There's no inconsistency in saying that lots of people (around 74 million) support a mentally ill con man. In logic, the appeal to popularity is fallacious for a reason. I've written lots of articles supporting those charges, so they're not just name-calling. Besides, at this point it's virtually self-evident that Trump is indeed both mentally ill (a malignant narcissist) and a con man. The evidence is overwhelming.
In this article it was Gilson who claimed the Democrats are "totalitarian," and I said that that claim is highly biased in light of Gilson's silence on the obvious "authoritarianism" of Trump's pseudo-presidency. I called it authoritarian, not totalitarian. That's because I wrote another article, called "Trump's Inept Totalitarianism," which shows why Trump's authoritarianism isn't in the classic totalitarian mold (link below).
As I say, Trump's "not competent enough to be a supervillain," because of his particular mental disorders. If the US were ancient imperial Rome and Trump was handed the keys to the kingdom, sure he'd govern like Nero or Caligula, like a depraved lunatic. But he lacks the skills to convert a democratic republic into a playpen for himself.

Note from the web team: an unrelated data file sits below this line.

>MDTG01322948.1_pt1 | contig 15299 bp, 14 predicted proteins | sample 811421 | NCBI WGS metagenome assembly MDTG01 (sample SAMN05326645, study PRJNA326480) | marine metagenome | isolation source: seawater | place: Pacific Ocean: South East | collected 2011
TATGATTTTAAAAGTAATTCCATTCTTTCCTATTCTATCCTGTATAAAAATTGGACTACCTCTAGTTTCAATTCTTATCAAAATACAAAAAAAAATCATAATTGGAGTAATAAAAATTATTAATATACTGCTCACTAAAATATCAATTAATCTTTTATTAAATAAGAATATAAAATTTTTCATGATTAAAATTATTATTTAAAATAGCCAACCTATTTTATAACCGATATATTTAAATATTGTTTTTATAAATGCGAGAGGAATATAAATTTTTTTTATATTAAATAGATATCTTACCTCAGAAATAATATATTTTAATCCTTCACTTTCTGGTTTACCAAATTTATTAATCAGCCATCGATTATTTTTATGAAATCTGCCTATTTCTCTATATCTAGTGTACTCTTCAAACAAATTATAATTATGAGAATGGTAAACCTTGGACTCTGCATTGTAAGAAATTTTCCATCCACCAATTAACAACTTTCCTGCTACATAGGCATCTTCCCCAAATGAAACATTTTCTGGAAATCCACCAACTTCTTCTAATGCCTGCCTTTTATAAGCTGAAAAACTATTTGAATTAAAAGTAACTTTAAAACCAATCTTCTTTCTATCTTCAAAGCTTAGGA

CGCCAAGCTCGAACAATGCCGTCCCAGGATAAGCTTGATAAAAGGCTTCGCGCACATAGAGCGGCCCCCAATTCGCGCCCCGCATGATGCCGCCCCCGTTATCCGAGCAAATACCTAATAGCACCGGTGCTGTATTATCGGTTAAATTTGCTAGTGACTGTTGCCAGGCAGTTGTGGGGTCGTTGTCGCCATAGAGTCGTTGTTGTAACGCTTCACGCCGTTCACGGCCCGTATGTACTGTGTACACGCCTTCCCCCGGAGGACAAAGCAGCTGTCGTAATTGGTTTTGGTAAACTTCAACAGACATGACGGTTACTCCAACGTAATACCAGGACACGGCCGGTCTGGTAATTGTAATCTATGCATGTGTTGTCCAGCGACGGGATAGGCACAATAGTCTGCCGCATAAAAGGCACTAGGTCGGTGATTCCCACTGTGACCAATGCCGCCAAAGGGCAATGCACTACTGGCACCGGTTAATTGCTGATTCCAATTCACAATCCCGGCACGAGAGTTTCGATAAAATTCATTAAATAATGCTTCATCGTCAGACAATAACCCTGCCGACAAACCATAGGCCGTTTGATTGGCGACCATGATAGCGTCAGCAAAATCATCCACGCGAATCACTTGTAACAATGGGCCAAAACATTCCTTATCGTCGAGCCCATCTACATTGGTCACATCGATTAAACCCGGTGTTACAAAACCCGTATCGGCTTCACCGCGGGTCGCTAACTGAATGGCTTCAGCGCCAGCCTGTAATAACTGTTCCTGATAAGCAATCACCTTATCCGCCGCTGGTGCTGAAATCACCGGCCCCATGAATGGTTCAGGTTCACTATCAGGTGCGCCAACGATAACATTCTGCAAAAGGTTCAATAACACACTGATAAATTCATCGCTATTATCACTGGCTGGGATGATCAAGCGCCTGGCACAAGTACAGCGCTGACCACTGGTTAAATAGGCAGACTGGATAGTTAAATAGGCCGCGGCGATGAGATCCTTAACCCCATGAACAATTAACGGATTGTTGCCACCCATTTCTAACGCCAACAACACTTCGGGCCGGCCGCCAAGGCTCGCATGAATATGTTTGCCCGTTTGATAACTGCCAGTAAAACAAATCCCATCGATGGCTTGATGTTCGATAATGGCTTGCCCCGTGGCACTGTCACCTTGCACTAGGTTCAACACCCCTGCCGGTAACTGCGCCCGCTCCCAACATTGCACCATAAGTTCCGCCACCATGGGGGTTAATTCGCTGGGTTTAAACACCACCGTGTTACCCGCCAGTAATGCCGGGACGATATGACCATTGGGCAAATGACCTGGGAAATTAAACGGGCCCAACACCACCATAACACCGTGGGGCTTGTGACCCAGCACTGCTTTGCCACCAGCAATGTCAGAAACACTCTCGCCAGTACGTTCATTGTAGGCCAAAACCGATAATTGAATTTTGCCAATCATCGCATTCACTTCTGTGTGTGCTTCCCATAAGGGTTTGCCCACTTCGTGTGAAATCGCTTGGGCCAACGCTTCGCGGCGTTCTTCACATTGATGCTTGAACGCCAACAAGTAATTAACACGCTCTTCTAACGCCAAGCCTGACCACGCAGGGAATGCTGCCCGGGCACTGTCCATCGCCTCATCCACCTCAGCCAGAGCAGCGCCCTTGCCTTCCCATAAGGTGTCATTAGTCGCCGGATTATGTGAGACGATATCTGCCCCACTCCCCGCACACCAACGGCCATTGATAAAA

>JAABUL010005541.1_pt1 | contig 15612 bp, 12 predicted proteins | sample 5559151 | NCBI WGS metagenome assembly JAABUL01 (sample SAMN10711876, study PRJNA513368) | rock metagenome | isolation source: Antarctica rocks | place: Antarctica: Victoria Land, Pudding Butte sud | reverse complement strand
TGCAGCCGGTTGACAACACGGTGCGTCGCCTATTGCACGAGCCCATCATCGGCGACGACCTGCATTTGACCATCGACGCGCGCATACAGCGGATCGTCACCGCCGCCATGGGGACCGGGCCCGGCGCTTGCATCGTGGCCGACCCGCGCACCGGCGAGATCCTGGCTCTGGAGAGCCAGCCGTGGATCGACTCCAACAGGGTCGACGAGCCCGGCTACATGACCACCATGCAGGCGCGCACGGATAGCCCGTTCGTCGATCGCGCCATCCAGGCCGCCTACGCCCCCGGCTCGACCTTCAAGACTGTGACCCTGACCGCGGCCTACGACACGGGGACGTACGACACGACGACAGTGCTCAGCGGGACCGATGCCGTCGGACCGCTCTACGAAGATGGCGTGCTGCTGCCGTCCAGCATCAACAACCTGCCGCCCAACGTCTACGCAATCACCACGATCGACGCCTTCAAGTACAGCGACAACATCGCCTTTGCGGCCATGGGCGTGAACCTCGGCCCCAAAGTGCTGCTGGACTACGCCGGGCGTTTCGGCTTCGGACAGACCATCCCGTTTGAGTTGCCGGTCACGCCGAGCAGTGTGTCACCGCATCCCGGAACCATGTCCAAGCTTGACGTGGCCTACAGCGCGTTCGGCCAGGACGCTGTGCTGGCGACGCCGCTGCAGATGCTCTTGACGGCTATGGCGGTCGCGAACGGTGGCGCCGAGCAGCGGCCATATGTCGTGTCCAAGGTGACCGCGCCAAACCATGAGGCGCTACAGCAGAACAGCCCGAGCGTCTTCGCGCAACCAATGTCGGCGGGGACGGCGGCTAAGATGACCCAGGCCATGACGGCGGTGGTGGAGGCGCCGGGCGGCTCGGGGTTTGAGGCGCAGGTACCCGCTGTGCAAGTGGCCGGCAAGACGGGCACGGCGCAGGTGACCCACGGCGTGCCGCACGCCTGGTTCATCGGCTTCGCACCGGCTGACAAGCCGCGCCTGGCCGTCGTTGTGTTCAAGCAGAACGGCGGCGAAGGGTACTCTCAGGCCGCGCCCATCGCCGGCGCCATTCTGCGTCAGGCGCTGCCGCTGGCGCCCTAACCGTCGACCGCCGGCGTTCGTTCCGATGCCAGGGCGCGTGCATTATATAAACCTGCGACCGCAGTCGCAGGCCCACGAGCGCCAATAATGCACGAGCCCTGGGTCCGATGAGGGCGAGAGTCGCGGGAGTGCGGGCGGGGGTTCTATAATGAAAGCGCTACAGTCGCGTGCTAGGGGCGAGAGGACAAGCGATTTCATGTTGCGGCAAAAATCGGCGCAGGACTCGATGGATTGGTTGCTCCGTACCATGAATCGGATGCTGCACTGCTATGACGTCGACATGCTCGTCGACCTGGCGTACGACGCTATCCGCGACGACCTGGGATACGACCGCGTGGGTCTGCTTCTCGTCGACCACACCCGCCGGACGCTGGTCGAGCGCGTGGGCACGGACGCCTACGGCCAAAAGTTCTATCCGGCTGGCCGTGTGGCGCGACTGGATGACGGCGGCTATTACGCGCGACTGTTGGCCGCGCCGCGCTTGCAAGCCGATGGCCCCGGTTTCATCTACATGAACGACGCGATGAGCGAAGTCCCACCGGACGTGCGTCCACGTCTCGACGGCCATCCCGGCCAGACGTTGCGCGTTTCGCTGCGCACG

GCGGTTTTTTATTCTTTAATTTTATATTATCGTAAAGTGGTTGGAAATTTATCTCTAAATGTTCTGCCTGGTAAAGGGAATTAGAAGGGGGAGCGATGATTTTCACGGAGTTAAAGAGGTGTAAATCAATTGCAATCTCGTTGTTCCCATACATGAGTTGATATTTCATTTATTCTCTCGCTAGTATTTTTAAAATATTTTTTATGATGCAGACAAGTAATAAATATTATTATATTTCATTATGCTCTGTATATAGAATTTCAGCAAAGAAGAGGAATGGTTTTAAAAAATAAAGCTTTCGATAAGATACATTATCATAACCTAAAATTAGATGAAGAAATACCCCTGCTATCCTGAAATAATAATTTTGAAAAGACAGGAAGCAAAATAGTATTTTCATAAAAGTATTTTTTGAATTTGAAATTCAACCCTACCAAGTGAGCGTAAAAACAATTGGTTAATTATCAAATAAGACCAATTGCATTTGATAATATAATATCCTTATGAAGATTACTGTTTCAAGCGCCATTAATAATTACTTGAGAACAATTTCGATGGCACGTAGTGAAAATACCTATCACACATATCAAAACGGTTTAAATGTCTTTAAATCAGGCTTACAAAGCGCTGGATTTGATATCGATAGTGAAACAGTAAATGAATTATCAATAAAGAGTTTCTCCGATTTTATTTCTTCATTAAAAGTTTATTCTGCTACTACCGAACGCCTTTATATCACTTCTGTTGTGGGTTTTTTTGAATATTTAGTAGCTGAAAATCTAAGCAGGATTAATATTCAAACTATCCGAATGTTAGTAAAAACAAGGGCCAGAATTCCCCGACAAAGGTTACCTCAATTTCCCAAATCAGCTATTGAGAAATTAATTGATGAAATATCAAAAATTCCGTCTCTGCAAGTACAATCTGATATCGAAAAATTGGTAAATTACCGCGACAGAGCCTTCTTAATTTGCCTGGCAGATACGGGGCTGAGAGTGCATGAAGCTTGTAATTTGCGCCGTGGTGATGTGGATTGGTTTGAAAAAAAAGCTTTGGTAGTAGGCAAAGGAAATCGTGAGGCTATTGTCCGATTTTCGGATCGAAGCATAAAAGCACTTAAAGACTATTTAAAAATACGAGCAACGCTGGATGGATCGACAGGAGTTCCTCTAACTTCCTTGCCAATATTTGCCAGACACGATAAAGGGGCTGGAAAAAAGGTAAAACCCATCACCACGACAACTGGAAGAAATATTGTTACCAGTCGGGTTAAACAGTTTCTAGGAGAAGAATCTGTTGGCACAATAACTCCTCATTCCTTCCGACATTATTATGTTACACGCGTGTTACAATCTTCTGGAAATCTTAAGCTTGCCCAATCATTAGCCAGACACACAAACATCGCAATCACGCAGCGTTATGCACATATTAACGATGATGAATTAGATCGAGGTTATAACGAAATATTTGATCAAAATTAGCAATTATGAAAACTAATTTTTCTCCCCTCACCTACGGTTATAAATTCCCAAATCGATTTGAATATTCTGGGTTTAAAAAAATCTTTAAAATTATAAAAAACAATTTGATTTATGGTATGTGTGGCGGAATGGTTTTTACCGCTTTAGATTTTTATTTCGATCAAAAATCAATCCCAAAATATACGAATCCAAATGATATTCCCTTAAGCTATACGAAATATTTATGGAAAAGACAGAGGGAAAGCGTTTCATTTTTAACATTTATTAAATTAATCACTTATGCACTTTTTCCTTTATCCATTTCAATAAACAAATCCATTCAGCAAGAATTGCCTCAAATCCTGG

Likewise, he was never competent enough to be a Russian agent. Instead, he was (and still is) a Russian asset (a useful idiot of Putin). See also my "Why Hasn't Trump Started a War?"
The Democrats aren't totalitarian because they're neoliberal, meaning they let the free market dictate winners and losers instead of imposing centralized commands. Of course, that neoliberalism leads indirectly to economic imperialism via plutocracy, but the plutocrats control both parties in the US.
And the Democrats themselves aren't especially totalitarian because they're centrists (from Bill Clinton to Biden), so they reject the progressive "socialists" who agitate for more radical changes and who support cancel culture and other such fads of the coastal elites.
Also, I'm not a leftist. I'm more interested in naturalizing politics and in seeing beyond the political spectrum than in the traditional policy questions that fall on the left or the right ends of that spectrum.
I should note that you do a lot of name-calling and personal attacks, calling this or that "dumb" and "unserious." Do they teach you in Trumpland or in Americanized Christianity how to argue well?